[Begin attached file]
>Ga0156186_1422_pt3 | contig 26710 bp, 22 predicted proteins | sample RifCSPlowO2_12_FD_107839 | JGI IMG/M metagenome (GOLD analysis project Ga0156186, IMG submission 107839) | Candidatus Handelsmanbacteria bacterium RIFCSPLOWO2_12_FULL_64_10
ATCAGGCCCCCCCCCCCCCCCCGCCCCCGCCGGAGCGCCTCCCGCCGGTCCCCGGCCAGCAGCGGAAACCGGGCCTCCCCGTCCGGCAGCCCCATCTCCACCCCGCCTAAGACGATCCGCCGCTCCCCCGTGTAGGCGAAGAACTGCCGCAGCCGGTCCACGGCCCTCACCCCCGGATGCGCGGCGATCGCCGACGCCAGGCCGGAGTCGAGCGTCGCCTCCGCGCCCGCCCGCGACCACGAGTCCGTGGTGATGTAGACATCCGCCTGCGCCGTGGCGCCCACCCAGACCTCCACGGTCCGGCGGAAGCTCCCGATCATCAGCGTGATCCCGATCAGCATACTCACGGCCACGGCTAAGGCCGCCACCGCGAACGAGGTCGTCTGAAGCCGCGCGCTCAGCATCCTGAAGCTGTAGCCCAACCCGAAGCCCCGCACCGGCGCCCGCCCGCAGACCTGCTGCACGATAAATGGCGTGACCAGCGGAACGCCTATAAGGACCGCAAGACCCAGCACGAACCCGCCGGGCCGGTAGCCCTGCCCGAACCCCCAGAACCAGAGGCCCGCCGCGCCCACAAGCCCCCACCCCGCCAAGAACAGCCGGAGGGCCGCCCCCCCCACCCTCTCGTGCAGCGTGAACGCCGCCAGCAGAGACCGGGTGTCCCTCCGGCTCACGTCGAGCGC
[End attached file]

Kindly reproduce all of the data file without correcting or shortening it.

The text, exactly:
>Ga0156186_1422_pt3 | contig 26710 bp, 22 predicted proteins | sample RifCSPlowO2_12_FD_107839 | JGI IMG/M metagenome (GOLD analysis project Ga0156186, IMG submission 107839) | Candidatus Handelsmanbacteria bacterium RIFCSPLOWO2_12_FULL_64_10
ATCAGGCCCCCCCCCCCCCCCCGCCCCCGCCGGAGCGCCTCCCGCCGGTCCCCGGCCAGCAGCGGAAACCGGGCCTCCCCGTCCGGCAGCCCCATCTCCACCCCGCCTAAGACGATCCGCCGCTCCCCCGTGTAGGCGAAGAACTGCCGCAGCCGGTCCACGGCCCTCACCCCCGGATGCGCGGCGATCGCCGACGCCAGGCCGGAGTCGAGCGTCGCCTCCGCGCCCGCCCGCGACCACGAGTCCGTGGTGATGTAGACATCCGCCTGCGCCGTGGCGCCCACCCAGACCTCCACGGTCCGGCGGAAGCTCCCGATCATCAGCGTGATCCCGATCAGCATACTCACGGCCACGGCTAAGGCCGCCACCGCGAACGAGGTCGTCTGAAGCCGCGCGCTCAGCATCCTGAAGCTGTAGCCCAACCCGAAGCCCCGCACCGGCGCCCGCCCGCAGACCTGCTGCACGATAAATGGCGTGACCAGCGGAACGCCTATAAGGACCGCAAGACCCAGCACGAACCCGCCGGGCCGGTAGCCCTGCCCGAACCCCCAGAACCAGAGGCCCGCCGCGCCCACAAGCCCCCACCCCGCCAAGAACAGCCGGAGGGCCGCCCCCCCCACCCTCTCGTGCAGCGTGAACGCCGCCAGCAGAGACCGGGTGTCCCTCCGGCTCACGTCGAGCGC